Ian.
 

NigelM

Well-Known Member
The problem with 243 is it is both the name for a commercial cartridge and a calibre, hence the confusion, bullet diametre is a genuine 0,243" or 6,17mm.

Ian.

It's just us being lazy Ian. Rules still apply, the calibre is .243", the chambering is in 243 Winchester. You wouldn't want to get it confused with a 243 Win AI or a 243 WSM would you.
 

Tim.243

Well-Known Member
It's just us being lazy Ian. Rules still apply, the calibre is .243", the chambering is in 243 Winchester. You wouldn't want to get it confused with a 243 Win AI or a 243 WSM would you.

The difference is hole in a piece of paper can be measured, but not the one taking the foxes shoulder off....
What say you Nigel?

When your birds comming? How's you cover strip?

Tim.243
 

NigelM

Well-Known Member
The difference is hole in a piece of paper can be measured, but not the one taking the foxes shoulder off....
What say you Nigel?

When your birds comming? How's you cover strip?

Tim.243

It's terminology Tim, not the real world but important to get right to avoid confusion.

Birds coming end July I hope, all really for them now but it's a bit early. We don't shoot until November so plenty of time. Maize is looking surprisingly good but the rest of the covers are desperate for a drink. Fingers crossed this high will bu**er off very shortly or the mustard will have to come out.
 

Tim.243

Well-Known Member
It's terminology Tim, not the real world but important to get right to avoid confusion.

Birds coming end July I hope, all really for them now but it's a bit early. We don't shoot until November so plenty of time. Maize is looking surprisingly good but the rest of the covers are desperate for a drink. Fingers crossed this high will bu**er off very shortly or the mustard will have to come out.

One long bit of mine is ok ish, got the brown mustard and power harrow lined up lol

Big change over here so you will have to come and look see....

Tim.243
 

Swedish

Well-Known Member
To be pedantic, not quite spot on.
A cartridge is a metal, paper or plastic container without a projectile.
A round consists of the propelling charge, primer, cartridge case and projectile(s).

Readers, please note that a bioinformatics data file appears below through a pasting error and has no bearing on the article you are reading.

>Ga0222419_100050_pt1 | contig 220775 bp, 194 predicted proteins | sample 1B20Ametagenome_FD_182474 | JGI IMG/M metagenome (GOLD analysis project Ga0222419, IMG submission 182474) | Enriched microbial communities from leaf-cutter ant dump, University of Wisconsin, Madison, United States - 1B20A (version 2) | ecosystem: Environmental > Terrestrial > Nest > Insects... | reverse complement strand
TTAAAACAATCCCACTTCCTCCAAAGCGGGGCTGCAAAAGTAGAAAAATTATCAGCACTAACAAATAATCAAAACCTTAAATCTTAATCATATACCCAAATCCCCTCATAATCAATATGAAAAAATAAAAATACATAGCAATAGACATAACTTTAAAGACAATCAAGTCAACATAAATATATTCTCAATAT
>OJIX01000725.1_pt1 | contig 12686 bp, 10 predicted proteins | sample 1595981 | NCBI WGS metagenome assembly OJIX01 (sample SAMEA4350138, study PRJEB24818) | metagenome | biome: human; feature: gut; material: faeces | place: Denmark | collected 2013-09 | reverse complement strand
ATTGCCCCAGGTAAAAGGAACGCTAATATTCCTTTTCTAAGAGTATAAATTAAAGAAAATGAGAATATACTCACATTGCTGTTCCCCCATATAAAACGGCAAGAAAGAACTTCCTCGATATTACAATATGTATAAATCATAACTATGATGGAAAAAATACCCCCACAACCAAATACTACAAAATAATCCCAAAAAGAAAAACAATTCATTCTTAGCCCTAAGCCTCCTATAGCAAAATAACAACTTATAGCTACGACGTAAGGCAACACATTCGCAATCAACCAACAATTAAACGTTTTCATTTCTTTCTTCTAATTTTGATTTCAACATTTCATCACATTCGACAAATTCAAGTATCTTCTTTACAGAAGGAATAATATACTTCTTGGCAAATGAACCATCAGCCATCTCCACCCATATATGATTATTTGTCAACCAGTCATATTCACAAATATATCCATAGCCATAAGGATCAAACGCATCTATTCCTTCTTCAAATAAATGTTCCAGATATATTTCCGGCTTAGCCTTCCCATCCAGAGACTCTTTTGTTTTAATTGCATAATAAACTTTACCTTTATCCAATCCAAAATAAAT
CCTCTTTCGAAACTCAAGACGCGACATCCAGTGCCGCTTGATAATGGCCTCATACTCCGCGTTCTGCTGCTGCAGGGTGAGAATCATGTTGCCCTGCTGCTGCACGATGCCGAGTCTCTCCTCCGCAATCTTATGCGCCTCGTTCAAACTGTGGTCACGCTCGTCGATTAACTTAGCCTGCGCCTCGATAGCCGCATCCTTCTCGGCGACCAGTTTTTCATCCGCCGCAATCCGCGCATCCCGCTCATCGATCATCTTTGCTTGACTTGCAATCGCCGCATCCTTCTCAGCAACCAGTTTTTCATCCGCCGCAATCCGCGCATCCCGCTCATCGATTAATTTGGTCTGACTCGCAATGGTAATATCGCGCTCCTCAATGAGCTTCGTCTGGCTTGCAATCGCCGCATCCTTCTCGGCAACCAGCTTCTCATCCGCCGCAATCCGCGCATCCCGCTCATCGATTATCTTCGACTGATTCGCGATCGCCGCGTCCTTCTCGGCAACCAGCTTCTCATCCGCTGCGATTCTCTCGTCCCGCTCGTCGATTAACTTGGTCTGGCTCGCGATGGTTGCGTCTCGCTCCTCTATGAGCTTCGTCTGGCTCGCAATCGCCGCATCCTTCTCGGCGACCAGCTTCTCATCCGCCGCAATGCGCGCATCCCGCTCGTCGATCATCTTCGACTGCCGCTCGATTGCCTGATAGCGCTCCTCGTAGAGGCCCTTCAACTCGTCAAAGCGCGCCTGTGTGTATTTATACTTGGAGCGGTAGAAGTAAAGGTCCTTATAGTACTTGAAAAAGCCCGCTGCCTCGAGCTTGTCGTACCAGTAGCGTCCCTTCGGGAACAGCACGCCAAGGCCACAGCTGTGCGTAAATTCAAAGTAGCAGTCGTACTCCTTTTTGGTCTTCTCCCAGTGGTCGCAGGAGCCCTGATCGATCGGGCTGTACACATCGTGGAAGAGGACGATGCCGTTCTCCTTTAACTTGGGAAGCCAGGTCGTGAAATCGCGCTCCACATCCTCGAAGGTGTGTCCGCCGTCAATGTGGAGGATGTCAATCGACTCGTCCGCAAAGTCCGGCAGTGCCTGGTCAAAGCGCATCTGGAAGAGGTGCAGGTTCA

;)
Historically you are quite correct.
However, being even more pedantic the terms 'cartridge' and 'round' have been regarded as interchangeable for many decades since the evolution of self contained ammunition. The container part is now usually referred to as a 'cartridge case'. Thankfully though a bullet has remained a bullet as opposed to a 'head':popcorn::D
 
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BryanDC

Well-Known Member
Historically you are quite correct.
However, being even more pedantic the terms 'cartridge' and 'round' have been regarded as interchangeable for many decades since the evolution of self contained ammunition. The container part is now usually referred to as a 'cartridge case'. Thankfully though a bullet has remained a bullet as opposed to a 'head':popcorn::D

I'm not sure he is historically correct. The first integrated cartridges were developed in the 1800s consisting of a base with primer, a brass or paper casing and a bullet. Earlier types of "cartridge" consisted of a paper tube filled with powder and a ball at one end. The base was ripped open and the powder poured down the muzzle with the ball being rammed home using the paper as a wad. later types included a paper "cartridge" with an incorporated ball and a built in primer that was breach loaded.

On the other hand a round can be fired from a musket that has been loaded from a powder flask. Does that mean a bullet can also be called a round. :stir: